The Waikato District Council has released out-dated information about the likelihood of some Tamahere properties to flood at times of heavy rainfall over the objections of local representatives.
Aerial maps used in a study to show properties that may have a build-up of surface water in a one-in-100 year storm date from around four years ago (2007-2008).
Both the Tamahere district councillor Wally Hayes and the Tamahere Community Committee had urged the council to release up-to-date information, expected to be available later this year.
Houses built in the stormwater study area, the Tamahere Country Living Zone, in the last four and a half years won’t feature until new maps are produced in about six months, the council said in a media release.
“The council has published the current maps because they represent the best assessment of the potential for ponding in the area based on the available information,” said the council, which notified owners of around 920 properties by letter this week.
Tamahere district councillor Wally Hayes said he would have preferred the council to delay releasing the information until it was current. He expected the information to come as a complete surprise to many residents and to cause some frustration.
The Tamahere Community Committee said it was worried about the accuracy of the data and had serious concerns about its premature public release.
Hayes and the committee urged affected property owners to attend open days being held by the council on Tuesday, July 10 and Tuesday July 17, in the Tamahere Community Centre from 7pm to 8.30pm.
The committee said it encouraged residents “to strongly advocate to the council any inaccuracies affecting their properties.”
Hayes said many variables could be applied to the stormwater modelling “so that makes a whole lot of assumptions questionable” but he warned against over-reaction.
“In the vast majority of cases we are talking about low levels of water ponding arising from an extreme weather event every hundred years or so. Essentially this means water may lie about for a day or two.”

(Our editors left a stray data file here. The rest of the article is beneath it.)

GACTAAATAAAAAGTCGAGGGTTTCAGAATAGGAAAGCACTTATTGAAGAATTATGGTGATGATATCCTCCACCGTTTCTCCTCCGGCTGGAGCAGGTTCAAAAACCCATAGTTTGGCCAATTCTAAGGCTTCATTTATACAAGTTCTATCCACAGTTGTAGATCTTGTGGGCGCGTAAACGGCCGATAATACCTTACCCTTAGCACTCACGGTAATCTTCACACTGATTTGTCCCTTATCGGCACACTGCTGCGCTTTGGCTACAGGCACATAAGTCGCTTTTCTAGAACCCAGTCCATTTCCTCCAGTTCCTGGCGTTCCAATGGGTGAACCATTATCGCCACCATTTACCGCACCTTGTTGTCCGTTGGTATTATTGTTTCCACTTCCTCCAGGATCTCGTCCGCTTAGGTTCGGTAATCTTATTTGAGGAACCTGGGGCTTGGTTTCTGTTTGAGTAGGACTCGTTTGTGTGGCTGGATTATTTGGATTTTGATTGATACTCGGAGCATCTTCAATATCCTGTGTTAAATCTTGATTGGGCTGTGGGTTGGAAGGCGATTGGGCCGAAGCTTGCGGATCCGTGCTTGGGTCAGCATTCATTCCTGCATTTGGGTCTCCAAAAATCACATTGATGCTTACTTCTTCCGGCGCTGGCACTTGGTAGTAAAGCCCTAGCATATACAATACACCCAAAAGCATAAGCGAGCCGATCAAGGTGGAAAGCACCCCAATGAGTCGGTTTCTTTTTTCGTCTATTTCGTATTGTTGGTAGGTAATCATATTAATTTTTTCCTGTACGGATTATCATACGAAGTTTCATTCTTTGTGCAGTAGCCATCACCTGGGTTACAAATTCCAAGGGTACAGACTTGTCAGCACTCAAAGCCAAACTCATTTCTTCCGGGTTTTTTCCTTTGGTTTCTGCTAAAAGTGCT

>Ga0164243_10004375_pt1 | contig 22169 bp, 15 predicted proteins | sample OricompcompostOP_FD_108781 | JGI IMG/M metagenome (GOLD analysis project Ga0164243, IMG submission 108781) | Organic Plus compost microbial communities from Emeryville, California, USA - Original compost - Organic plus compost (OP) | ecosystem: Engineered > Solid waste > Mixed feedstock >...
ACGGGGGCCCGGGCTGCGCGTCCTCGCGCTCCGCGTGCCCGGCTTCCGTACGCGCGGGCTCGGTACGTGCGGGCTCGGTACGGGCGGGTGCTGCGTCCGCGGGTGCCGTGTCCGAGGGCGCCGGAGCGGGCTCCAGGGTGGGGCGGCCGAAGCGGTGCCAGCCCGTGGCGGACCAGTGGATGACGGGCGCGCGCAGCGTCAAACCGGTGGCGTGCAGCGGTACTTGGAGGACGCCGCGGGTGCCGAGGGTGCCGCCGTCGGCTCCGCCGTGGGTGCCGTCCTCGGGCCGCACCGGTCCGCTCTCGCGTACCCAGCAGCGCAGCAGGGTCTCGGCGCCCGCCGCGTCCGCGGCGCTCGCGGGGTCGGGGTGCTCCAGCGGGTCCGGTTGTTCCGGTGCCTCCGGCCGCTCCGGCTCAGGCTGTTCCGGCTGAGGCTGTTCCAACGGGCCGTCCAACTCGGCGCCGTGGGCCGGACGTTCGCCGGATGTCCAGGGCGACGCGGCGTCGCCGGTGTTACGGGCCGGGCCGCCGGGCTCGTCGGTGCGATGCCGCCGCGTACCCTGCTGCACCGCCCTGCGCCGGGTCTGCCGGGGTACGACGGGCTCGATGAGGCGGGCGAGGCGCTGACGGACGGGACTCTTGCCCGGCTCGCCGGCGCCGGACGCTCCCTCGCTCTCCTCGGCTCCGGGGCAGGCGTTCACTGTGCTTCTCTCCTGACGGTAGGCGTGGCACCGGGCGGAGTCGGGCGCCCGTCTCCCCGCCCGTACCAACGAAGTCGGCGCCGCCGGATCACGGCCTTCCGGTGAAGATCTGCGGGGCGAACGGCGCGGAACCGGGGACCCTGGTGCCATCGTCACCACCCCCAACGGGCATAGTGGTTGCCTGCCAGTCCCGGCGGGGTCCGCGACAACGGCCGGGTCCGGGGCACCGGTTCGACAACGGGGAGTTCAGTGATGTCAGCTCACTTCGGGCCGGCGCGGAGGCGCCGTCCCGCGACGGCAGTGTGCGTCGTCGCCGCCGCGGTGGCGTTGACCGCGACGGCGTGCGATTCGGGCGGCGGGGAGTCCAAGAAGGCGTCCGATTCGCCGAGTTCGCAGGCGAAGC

Tamahere Community Committee member Leo Koppens said it was disappointing the council had knowingly released inaccurate information that affected about 650 properties.
“The council should have waited until more accurate data reflecting the extensive stormwater measures undertaken by itself and developers was available,” he said.
“The released information could and, in some cases, will affect property values especially when selling and when purchasers get a LIM (Land Information Memorandum) report,” said Koppens, a local real estate agent.
In recent times the council had already addressed the one-in-100 year storm effect in resource consents granted to developers, he said.
“I urge all landowners to go to the council website and check their own properties on a specially created page. The council has offered to remove ponding data from its maps if landowners can prove their properties are not affected.”
The council said the stormwater study by engineering firm GHD combined climate and topographical data with local surveys and a computer model to predict which areas would be subject to surface water ponding in the event of a one-in-100 year level of rainfall or, put differently, a 1% chance that such rainfall would occur every year.
“This study is based on the best information currently available, however it is important to note that it is a forecast: there is no guarantee that it is exactly what will occur in a one-in-100 year storm,” said council general manager of water and facilities Richard Bax.
The council had commission new aerial maps “to obtain a more up-to-date picture of the potential for ponding in the Tamahere Country Living Zone,” he said.
The study was not expected to affect future development in the country living zone but in some cases steps might need to be taken to mitigate the potential effects of water ponding before a building or resource consent was granted.
Click for the Tamahere stormwater info on the council website.